I don’t want to start off with doom and gloom, but this is a reality. This full-time RVing lifestyle is not for everyone. By realizing and planning for any the possible downsides, you can help make this experience to be the most rewarding thing you have ever done. Kathy and I were married for thirty-eight years before we set out full-timing. We knew which buttons not to push so as to avoid conflict. We now live closely together in less than 400 square feet and there are certainly situations where we don’t agree with one another. We have found the best cure is some alone time to do our own thing without one another. Kathy needs a certain amount of “Kathy” time to herself to read, or shop, or even think without me and I realize that. Consequently, we avoid most serious fights and arguments.
The closest experience most folks have probably had to this type of close living is when they go on a vacation. They’ll get on a plane or in the car and travel somewhere and check into a motel. Who knows who slept in that bed last and what did they leave behind? On the other hand, we can go far beyond airports and motels and restaurants. We sleep in our own bed and cook our food if we want to. We can even stay off the grid if we desire.
It took us almost a year to realize that we were embarking on a new and exciting Lifestyle, not an extended vacation. Initially, we fell into the unending vacation trap when we started out full- time. We felt we had to go, go, go, and see everything and do everything all in the first several months. In our case, this “Express Touring” lasted for the first year. We also spent as much money in that year as in the next three! We were moving so fast, we only cherry picked the highlights of the part of our beautiful country we happened to be in. We finally realized we had plenty of time to see things and we could return to see and do things we missed the first time. A good case in point is our love of the Black Hills of South Dakota. We have spent four summers there and I don’t believe we’ve seen it all yet. It’s that way all over the country. As stated above, we cherry picked the high points in our travels, but there would have been so much more to see had we stayed longer.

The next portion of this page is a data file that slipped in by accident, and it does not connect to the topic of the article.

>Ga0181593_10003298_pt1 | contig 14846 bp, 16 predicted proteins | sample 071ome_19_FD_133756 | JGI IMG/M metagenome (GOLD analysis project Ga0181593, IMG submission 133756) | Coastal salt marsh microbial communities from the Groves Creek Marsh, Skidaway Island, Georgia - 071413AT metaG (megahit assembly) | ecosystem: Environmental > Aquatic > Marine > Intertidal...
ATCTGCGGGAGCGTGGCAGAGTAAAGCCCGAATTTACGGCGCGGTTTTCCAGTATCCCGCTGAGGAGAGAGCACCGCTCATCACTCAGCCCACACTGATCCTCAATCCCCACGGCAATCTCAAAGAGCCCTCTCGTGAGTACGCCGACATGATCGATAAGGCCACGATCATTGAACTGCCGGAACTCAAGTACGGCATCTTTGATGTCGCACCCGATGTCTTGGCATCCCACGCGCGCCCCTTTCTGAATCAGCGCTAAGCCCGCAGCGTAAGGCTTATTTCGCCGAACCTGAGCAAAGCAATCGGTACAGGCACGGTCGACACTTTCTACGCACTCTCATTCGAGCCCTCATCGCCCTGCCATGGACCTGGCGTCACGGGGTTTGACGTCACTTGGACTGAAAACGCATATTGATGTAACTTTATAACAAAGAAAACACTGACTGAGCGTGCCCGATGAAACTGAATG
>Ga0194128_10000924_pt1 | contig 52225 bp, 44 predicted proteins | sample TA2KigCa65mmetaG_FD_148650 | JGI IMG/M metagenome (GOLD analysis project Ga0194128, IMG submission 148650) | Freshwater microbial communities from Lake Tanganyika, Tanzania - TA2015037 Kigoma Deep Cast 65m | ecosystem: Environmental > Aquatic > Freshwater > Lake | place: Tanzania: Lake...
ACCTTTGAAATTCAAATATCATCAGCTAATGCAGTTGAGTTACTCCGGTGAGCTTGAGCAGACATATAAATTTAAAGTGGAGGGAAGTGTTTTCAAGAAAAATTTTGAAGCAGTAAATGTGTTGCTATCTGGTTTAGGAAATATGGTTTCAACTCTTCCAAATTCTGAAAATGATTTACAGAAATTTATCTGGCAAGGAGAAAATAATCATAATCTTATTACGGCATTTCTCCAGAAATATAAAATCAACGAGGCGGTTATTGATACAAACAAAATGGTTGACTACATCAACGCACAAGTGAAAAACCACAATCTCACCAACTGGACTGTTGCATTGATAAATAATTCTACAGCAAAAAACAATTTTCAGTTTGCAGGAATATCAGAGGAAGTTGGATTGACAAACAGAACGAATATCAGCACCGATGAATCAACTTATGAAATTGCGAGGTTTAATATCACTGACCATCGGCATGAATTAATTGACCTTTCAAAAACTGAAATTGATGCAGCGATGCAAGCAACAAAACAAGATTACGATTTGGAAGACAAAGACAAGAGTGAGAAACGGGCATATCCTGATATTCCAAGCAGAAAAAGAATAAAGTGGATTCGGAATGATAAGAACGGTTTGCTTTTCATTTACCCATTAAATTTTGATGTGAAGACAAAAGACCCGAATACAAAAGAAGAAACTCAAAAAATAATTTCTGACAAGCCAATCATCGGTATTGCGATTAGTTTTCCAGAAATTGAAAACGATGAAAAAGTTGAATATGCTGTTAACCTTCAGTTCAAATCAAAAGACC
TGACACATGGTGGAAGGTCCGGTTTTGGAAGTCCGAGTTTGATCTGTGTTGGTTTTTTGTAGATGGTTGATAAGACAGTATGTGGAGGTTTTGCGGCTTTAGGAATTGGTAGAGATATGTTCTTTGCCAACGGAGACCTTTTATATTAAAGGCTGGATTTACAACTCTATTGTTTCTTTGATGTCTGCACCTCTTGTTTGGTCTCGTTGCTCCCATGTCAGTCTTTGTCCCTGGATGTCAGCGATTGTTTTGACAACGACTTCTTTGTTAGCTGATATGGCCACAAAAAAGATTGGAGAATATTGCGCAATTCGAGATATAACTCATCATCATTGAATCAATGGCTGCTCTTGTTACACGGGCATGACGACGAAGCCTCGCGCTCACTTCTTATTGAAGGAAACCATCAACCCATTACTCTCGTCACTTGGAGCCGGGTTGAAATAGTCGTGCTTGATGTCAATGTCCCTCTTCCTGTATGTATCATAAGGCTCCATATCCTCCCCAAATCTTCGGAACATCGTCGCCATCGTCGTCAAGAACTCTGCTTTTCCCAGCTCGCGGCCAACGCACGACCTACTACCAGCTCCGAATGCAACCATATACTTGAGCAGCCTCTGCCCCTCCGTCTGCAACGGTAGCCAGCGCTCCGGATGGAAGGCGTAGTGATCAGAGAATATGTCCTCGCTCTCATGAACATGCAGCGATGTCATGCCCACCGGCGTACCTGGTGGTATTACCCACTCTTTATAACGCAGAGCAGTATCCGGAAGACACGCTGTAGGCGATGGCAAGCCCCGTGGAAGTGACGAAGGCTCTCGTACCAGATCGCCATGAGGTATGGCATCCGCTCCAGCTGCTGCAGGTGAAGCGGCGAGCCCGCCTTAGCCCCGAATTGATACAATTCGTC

We started the Living the RV Dream radio show four years into full-timing, and it was then that we realized we were truly living a very wonderful and special lifestyle. But, that is the beauty of it. You have the freedom to do what you want to do and when you want to do it. It’s your choice. You can plan a trip down to the hour with all stops booked and attractions planned in advance; or you can have your plans set in Jell-O like we do. We’ll discuss plans and goals in detail on another page.
Something that came as a surprise were the many new friends we have made while traveling and during our volunteering and workamping assignments. We meet people with similar experience and lifetime friendships result. This probably would never happen in our former insulated life in a sticks and brick house where we moved in a small circle of family and friends. Because we share this unique full-time RVing lifestyle, we bond much more quickly than before. Thanks to e-mail and social media, we continue to keep in touch. We may not see someone for a year or more, but when we meet again in some other place on the map, that friendship is still strong and it becomes a joyous homecoming.